]. The gallstone may enter the intestine through a fistula and it can impact anywhere in the gastrointestinal tract[5
]. The gallstone must be ≥ 2-2.5 cm in diameter to cause obstruction[6-9
]. As shown by Reisner and Cohen, impaction of the stone can occur in any part of the bowel, i.e
., the ileum (60.5% of cases), jejunum (16.1%), stomach (14.2%), colon (4.1%), and duodenum (3.5%). It can also be passed spontaneously (1.3%)[3,10
]. It occurs most frequently in the terminal ileum and the ileocecal valve because of their narrow lumen and potentially less active peristalsis[10
If GI occurs in elderly patients with comorbidities, the often vague, intermittent symptoms may delay the diagnosis by days[3
]. Presentation is typically non-specific, and often with intermittent symptoms of nausea, vomiting, abdominal distension and pain. We should pay more attention to those patients who have the history of cholecystolithiasis and with symptoms such as nausea, vomiting, abdominal distension and pain. In the past, confirming the diagnosis was difficult, but the advent of CT and magnetic resonance imaging (MRI) has made it easier to diagnose GI[10,11
Classical findings on plain abdominal radiography include: (1) pneumobilia; (2) intestinal obstruction; (3) an aberrantly located gallstone; and (4) a change in location of a previously observed stone[9,11-14
]. The widespread use of CT with an overall sensitivity, specificity, and diagnostic accuracy of 93%, 100% and 99%, respectively, has aided diagnosis[14
]. Interestingly, no aerobilia which can be easily detected by transabdominal ultrasound may be one reason for the delayed diagnosis. Additionally, the absence of significant calcification of the stone reduces the chance of an early diagnosis. In 50% of cases, the diagnosis is often only made at laparotomy[3
GI is a mechanical intestinal obstruction caused by impaction of gallstones within the lumen of the bowel. Most reports indicate that stones smaller than 2.5 cm usually pass through spontaneously, so conservative treatment (decompression by nasogastric drainage) is conducted before a decision is made to remove the impacted stone by surgical means[6,8
Management of GI is controversial and includes: (1) enterotomy with stone extraction alone; (2) enterotomy, stone extraction, cholecystectomy and fistula closure; (3) bowel resection alone; and (4) bowel resection with fistula closure[4,6,15
Enterotomy with stone extraction alone remains the most common surgical method because of its low incidence of complications[4
]. Spontaneous closure of the fistulous tract is observed in > 50% of cases[12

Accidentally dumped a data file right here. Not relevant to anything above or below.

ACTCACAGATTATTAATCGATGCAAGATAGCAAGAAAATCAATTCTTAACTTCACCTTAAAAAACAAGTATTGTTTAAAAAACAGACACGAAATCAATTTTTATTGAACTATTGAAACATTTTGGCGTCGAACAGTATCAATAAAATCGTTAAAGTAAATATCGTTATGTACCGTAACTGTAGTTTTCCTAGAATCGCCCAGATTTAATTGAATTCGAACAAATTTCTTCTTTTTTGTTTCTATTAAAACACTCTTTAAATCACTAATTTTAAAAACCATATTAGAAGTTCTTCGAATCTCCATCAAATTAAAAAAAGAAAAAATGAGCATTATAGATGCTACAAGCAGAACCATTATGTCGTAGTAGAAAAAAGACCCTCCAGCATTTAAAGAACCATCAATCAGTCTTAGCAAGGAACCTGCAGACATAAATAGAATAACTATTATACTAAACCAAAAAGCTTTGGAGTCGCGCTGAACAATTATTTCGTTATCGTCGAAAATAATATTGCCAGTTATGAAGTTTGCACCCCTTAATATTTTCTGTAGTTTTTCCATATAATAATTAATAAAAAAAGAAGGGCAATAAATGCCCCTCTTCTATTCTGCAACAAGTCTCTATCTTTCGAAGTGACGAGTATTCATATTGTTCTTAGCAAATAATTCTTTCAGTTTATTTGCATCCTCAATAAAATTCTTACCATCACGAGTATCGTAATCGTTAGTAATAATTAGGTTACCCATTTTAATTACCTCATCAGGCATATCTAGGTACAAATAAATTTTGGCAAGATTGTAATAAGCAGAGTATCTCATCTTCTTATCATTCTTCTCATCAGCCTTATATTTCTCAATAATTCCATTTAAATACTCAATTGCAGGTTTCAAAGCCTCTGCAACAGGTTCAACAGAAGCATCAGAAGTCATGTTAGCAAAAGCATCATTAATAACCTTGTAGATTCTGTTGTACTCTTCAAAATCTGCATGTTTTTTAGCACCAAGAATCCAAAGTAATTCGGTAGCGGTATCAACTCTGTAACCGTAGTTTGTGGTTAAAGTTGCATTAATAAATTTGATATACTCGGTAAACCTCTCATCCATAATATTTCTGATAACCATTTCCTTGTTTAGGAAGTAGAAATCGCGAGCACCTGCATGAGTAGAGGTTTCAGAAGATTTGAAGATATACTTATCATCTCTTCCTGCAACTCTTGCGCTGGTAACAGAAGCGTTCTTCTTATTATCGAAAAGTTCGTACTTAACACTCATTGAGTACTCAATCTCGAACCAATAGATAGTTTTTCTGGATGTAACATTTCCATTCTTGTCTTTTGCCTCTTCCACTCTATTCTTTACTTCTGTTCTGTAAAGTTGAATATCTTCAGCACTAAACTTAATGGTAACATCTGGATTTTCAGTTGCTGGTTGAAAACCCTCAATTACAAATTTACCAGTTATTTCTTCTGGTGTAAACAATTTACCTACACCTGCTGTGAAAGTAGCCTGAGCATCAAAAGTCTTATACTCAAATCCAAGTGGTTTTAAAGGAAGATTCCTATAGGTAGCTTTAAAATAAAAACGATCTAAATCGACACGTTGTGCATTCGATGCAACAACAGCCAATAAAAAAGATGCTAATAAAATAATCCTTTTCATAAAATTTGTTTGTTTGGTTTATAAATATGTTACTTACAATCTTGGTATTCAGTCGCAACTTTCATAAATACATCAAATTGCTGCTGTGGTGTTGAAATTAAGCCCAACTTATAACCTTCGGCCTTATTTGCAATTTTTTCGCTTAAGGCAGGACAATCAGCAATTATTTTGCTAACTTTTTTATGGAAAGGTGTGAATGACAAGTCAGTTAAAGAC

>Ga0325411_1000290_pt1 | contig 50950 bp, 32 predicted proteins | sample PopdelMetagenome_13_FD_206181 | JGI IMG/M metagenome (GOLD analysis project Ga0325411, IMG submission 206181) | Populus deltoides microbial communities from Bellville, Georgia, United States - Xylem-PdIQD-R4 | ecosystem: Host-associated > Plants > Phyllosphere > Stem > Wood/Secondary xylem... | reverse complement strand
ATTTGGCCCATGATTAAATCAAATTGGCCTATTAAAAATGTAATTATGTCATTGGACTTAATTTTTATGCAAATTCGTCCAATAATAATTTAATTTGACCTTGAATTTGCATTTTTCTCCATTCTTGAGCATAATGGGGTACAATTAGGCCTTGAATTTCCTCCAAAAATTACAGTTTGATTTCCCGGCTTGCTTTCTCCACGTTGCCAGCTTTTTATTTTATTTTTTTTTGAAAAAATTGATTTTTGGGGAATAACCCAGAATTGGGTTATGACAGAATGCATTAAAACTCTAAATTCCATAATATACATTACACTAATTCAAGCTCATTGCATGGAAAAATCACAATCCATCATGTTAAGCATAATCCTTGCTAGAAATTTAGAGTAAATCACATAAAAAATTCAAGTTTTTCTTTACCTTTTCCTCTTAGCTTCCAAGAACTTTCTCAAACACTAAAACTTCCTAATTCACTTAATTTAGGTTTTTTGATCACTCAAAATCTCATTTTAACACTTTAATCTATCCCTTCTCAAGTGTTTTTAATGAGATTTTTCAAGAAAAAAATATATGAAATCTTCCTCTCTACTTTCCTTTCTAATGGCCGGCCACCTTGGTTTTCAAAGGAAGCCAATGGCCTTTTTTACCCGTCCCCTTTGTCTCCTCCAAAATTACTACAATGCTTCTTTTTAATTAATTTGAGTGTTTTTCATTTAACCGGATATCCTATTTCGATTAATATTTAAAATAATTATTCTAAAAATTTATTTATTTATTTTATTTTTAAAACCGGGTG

]. Small-bowel obstruction requires enterolithotomy with a longitudinal incision placed on the anti-mesenteric border proximal to the site of impaction. Careful closure of the enterolithotomy is needed to avoid narrowing of the intestinal lumen, and we usually employ a transverse closure for this reason. The choice of surgical procedure is determined largely by clinical status. GI patients are usually elderly and have comorbidities so enterotomy with stone extraction alone appears to more suitable than more invasive techniques[4,16
However, 5% of patients who undergo enterolithotomy alone go on to develop biliary symptoms, and 10% require an unplanned reoperation. In the presence of residual stones, the estimated prevalence of recurrence ranged from 5% to 17%, and more than half of these recurrences occur within 6 mo of the index presentation. Retrospective cohort and literature reviews of GI reveal a prevalence of biliary malignancy of 2%-6%[4,17
We noted that fistula closure, if conducted urgently or as an emergency during the initial procedure, was independently associated with a higher prevalence of mortality than enterotomy and stone extraction alone. The reason may be that elderly patients have multiple comorbidities and an edematous surrounding area. Bowel resection is sometimes necessary, particularly in the presence of a perforation.
Laparoscopy-assisted methods have been reported by Sarli et al[18
], who successfully treated three women with GI. Their patients made uneventful recoveries. However, laparoscopy is somewhat more challenging in cases of dilated and an edematous bowel[18,19
Some special types of GI, such as Bouveret’s syndrome (stones impacting in the duodenum causing gastric outlet obstruction), and stones in the stomach or the colon are suitable for non-surgical therapeutic options in around 20% of the patients. For example laserlithotripsy in Bouveret’s syndrome[20
] or extracorporal shock wave lithotripsy[21
] or even only endoscopic extraction[22
] may be a promising and fast therapeutic alternative.
Historically, wound infections and dehiscence have been cited as being the most common complications after surgery in 25% to 50% of GI cases. In contrast to what has been published so far, the most common postoperative complication is acute renal failure followed by urinary tract infection and wound infections. Gastrointestinal complications related to anastomotic leaks and intra-abdominal abscesses are highest in patients undergoing enterotomy with fistula closure[3,4,12
If the gallbladder is preserved at the initial procedure, delayed cholecystectomy must be addressed. This is because 5% of patients who have undergone enterolithotomy alone go on to develop biliary symptoms, and the risk of patent fistula reflux and resulting biliary malignancy[3,4,12
]. In conclusion, GI is a rare condition affecting mainly the older population with a female predominance. If GI occurs in elderly patients with comorbidities, the often vague, intermittent symptoms may delay the diagnosis by days. The advent of CT and MRI has made it easier to diagnose GI. Enterotomy with stone extraction alone remains the most common surgical method because of its low incidence of complications.